Tesla Motors (TSLA) has had a hot hand this year. The stock is up more than threefold, the company posted its first-ever profit last quarter, Tesla has gobbled up 8% of the luxury car market, and the automaker repaid a government loan … early!
But many on Wall Street are wondering whether the electric-car company can continue its rapid growth as it makes the transition toward being a more traditional car company.
Tonight’s second-quarter results could provide evidence on this front. Tesla is expected to report quarterly loss of 17 to 20 cents per share — slipping back from last quarter’s profit — according to consensus estimates.
Historically, the company has had a bumpy ride on the earnings front. Specifically, Tesla has topped the consensus estimate in only three of the past seven quarters.
There are several reasons Tesla’s quarterly earnings are expected to fall back into the red. The first and foremost is lower sales of zero-emission vehicle credits to other companies — a boon that boosted earnings in the first quarter. Also, Tesla’s European launch (i.e. infrastructure) and accounting changes due to the company’s new leasing and financing programs are expected to weigh on earnings.
That said, while these developments might impact second-quarter earnings, they are positive signs for Tesla, which is going through growing pains as a developing automaker. As such, Wall Street will likely pay more attention to the company’s revenue growth and any forward-looking statements. On the former front, second-quarter revenue is seen surging to $387.9 million from $26.7 million in the same quarter last year.
Turning to the sentiment front, analysts and investors appear at odds on Tesla’s prospects.
Bullish opinions reign in the analyst community, where Tesla’s second-quarter whisper number comes in at a loss of 5 cents per share — 12 to 15 cents better than the consensus. Furthermore, the brokerage community has doled out seven “buys,” four “holds” and just one “sell” rating.
Despite the wealth of “buy” ratings, TSLA’s consensus 12-month price target could use some improvement. Resting at $120.55, on average, the brokerage bunch’s price target represents a discount of nearly 18% to yesterday’s close at $142.15. As such, there is plenty of room for potential price-target upgrades in the wake of a positive second-quarter report.
Sentiment shifts dramatically when we move outside of analyst opinions. For instance, there were currently about 18.5 million TSLA shares sold short as of the most recent data from July 15, representing 29.6% of the stock’s total float, or shares available for public trading. Even though it would only take 2.2 days to buy back all these shorts at TSLA’s daily average trading volume, there is still ample fuel here for a potentially hot short-squeeze.
Furthermore, judging by TSLA’s options activity, these short sellers don’t appear too worried about a squeeze. Typically, short sellers will buy calls in order to hedge their positions, resulting in high call open interest levels ahead of an earnings event. TSLA’s August/September put/call open interest ratio, however, arrives at 1.58, with puts easily outnumbering calls in the front two months of options.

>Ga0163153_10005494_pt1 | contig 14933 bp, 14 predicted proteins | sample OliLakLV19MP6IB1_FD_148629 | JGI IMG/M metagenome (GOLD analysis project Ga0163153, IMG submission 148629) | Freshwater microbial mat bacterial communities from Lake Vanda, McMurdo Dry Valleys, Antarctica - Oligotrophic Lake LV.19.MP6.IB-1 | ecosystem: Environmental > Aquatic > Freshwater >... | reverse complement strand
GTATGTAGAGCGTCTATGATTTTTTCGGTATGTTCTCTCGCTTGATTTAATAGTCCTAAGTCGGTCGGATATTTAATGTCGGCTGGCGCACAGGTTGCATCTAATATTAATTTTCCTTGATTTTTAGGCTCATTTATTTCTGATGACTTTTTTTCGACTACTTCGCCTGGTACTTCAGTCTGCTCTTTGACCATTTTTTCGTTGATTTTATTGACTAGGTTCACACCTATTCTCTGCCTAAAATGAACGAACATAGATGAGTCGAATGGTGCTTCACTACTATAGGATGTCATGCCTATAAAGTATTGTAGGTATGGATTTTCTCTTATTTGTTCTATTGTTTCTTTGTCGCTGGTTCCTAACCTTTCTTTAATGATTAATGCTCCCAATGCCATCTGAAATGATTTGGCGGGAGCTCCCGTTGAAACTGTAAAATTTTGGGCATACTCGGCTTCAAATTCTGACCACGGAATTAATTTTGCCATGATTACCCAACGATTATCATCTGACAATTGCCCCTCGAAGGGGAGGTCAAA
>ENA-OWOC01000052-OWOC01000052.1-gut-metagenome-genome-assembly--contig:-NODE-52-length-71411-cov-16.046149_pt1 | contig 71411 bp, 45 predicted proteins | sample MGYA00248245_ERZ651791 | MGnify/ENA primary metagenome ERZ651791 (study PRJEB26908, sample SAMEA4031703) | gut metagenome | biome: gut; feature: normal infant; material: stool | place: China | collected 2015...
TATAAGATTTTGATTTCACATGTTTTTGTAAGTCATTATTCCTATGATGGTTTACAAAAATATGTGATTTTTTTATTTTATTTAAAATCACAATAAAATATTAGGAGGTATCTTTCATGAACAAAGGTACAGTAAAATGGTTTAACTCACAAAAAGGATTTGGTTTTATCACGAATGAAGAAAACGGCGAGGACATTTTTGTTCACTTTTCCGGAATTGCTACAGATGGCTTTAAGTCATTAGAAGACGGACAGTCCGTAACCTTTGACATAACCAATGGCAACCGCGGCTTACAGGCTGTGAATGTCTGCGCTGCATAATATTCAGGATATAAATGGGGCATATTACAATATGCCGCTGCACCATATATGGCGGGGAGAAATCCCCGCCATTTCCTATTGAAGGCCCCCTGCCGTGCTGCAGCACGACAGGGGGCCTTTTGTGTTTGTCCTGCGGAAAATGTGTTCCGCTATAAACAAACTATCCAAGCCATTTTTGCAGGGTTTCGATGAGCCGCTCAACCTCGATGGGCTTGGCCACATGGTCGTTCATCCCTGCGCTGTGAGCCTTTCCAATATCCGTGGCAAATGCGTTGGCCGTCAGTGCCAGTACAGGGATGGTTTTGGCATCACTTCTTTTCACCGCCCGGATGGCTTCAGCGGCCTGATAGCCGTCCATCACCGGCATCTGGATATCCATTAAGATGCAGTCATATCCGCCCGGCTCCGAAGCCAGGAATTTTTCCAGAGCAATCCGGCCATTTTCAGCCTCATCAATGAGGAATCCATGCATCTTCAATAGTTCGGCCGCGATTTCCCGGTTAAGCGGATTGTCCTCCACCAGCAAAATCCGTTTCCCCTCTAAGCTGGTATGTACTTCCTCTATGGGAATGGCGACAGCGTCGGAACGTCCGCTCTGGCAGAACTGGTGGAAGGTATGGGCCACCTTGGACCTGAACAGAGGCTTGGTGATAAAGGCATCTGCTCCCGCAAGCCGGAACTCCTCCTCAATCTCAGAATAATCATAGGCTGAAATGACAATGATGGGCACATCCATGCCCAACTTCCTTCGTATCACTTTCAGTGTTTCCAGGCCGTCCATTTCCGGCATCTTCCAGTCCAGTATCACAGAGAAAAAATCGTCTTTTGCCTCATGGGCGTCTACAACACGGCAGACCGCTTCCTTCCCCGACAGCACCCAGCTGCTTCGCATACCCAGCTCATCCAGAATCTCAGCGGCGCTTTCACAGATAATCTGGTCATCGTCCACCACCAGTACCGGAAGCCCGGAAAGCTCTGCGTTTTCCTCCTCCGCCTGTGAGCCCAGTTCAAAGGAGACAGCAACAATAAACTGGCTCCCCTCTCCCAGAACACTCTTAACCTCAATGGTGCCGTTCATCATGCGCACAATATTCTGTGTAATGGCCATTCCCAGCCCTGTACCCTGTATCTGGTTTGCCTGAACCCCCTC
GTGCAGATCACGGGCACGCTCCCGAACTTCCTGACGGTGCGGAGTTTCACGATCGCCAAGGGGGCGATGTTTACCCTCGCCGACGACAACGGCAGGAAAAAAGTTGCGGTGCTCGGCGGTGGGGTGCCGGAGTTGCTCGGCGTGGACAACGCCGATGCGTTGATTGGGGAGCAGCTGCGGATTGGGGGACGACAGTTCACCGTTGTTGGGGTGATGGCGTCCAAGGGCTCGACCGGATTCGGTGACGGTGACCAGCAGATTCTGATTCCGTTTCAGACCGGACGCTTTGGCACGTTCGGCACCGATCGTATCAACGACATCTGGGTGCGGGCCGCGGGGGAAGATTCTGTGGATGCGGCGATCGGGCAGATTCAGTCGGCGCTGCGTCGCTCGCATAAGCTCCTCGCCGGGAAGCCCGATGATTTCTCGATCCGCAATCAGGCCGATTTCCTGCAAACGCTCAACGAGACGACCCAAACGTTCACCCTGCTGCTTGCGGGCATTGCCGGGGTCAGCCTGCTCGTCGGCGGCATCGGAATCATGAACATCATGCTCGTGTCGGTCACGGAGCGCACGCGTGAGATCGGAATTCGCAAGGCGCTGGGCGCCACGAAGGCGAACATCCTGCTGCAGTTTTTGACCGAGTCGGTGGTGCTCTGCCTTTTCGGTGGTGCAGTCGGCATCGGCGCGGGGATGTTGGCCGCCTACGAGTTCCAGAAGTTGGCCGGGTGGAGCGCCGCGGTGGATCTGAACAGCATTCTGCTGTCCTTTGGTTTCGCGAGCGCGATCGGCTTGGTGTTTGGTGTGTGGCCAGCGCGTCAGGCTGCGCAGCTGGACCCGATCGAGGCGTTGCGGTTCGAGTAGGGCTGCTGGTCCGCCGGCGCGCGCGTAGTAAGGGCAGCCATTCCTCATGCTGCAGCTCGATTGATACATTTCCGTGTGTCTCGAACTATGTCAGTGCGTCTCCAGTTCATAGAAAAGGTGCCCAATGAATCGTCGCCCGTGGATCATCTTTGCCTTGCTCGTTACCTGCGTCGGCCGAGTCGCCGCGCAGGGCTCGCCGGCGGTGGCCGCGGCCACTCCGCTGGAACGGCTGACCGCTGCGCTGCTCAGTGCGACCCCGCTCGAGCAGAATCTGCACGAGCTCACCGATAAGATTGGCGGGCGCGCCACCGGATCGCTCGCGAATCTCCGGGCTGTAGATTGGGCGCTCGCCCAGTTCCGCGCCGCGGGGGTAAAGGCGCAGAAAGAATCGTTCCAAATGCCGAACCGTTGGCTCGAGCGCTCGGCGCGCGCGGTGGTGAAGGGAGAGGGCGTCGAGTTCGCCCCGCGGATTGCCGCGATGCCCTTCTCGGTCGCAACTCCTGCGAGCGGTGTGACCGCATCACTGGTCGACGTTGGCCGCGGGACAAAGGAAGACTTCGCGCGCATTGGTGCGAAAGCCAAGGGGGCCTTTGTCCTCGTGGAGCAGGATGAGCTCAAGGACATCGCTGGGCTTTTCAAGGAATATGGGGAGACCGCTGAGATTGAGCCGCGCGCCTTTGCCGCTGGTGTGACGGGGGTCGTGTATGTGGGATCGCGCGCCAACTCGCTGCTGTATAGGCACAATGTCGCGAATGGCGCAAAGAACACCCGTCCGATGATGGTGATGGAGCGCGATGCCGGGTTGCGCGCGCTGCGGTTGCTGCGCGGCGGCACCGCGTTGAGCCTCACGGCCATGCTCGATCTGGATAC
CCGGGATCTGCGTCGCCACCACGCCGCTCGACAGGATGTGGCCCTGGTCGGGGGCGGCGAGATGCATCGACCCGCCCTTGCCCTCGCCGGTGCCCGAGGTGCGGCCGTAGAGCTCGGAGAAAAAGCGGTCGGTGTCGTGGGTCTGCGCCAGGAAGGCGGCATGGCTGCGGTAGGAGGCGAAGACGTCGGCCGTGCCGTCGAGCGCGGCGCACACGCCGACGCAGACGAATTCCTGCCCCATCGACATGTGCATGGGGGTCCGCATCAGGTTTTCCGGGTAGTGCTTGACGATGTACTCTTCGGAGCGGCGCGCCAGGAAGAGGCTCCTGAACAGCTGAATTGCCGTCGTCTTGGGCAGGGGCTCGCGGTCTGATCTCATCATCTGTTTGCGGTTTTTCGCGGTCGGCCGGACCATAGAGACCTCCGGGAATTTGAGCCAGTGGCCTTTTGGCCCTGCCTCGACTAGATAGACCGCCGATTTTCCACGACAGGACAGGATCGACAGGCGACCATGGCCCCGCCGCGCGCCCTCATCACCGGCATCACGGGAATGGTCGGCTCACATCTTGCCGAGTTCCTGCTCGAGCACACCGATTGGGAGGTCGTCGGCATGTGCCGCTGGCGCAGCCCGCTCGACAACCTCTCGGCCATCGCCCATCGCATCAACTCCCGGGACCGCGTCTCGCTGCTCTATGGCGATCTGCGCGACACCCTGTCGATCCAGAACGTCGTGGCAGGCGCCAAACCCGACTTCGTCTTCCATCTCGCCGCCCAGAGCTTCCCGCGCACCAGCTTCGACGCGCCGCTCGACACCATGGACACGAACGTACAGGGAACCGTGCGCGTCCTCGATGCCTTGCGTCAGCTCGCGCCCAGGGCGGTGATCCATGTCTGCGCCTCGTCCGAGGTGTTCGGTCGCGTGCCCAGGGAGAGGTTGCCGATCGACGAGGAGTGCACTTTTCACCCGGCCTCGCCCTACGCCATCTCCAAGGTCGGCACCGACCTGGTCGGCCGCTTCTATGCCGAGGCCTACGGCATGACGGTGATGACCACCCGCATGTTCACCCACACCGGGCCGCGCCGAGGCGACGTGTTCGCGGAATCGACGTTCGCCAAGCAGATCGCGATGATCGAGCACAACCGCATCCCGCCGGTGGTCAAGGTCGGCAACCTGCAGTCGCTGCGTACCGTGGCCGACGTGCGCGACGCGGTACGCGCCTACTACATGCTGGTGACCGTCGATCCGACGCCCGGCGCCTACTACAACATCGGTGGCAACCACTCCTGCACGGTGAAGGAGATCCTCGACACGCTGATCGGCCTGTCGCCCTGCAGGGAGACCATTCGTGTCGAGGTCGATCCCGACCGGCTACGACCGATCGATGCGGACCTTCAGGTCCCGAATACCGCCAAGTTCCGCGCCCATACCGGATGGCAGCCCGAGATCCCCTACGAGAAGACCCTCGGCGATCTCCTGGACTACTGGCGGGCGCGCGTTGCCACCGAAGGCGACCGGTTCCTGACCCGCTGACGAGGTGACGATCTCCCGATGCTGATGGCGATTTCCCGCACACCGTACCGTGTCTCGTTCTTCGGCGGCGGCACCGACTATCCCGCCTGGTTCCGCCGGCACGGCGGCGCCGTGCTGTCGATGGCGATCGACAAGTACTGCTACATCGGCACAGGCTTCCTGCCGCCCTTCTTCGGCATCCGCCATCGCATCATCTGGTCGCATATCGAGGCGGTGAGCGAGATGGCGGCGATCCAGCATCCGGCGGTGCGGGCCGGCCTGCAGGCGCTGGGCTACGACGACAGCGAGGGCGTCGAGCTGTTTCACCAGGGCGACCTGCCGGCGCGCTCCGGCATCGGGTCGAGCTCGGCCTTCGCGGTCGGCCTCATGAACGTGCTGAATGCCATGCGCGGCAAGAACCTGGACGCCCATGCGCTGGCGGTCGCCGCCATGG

Overall, there are about 106,000 call contracts open in the August/September series, compared to some 168,000 put contracts. Peak put open interest totals 9,494 contracts at the Sep 30 strike, followed closely by 7,924 puts at the Aug 100 strike. Admittedly, those Sep 30 puts have been open for quite some time, and probably have very little impact on current TSLA expectations. On the call side, peak open interest numbers about 6,600 contracts at the August 130 strike, with another 4,000 or so contracts open at the August 125, 135, 140 and 150 strikes.
Click to Enlarge Technically, TSLA is trading smack in the middle of this options morass. The shares have rallied steadily along support at their 10- and 20-day moving averages since April, breaching this duo only one during this time frame. As a result, TSLA is now perched just shy of a fresh all-time high above $140. The next level of resistance lies at $150, while first support is near $133 (10-day moving average) and additional support is at $114 (TSLA’s 50-day moving average).
That said, judging by weekly August implieds, TSLA could blow past these technical support/resistance levels. Currently, August weekly options are pricing in a post-earnings move of 12.7%, placing the upper bound near $160.10 and the lower bound near $123.90. Historically, during the past seven quarters, TSLA has added 6.6% on the session immediately following the company’s quarterly report, placing implieds well above historical levels.
Elevated implieds are a problem for option buyers, as it increases the prices they pay to enter positions. Conversely, higher implieds increase the premiums received for options sellers. Naturally, risk is considerable for both sides in this situation, and traders looking to enter a position ahead of Tesla’s quarterly report should use their best judgment and stick to their personal risk tolerances.
For those with the stomach to get in ahead of the report, Tesla’s strong fundamentals, the stock’s impressive rally, and the potential for unraveling bearish sentiment (i.e. a short squeeze) make a TSLA bull call spread very tempting.
After the close last night, the August 140/160 bull call spread was offered at $7.05, or $705 per pair of contracts. Breakeven for this spread lies at $147.05, roughly 3.5% above Tuesday’s close, while a maximum profit of $12.95, or $1,295 per pair of contracts, is possible if TSLA closes at or above $160 when August options expire.
As of this writing, Joseph Hargett did not hold a position in any of the aforementioned securities.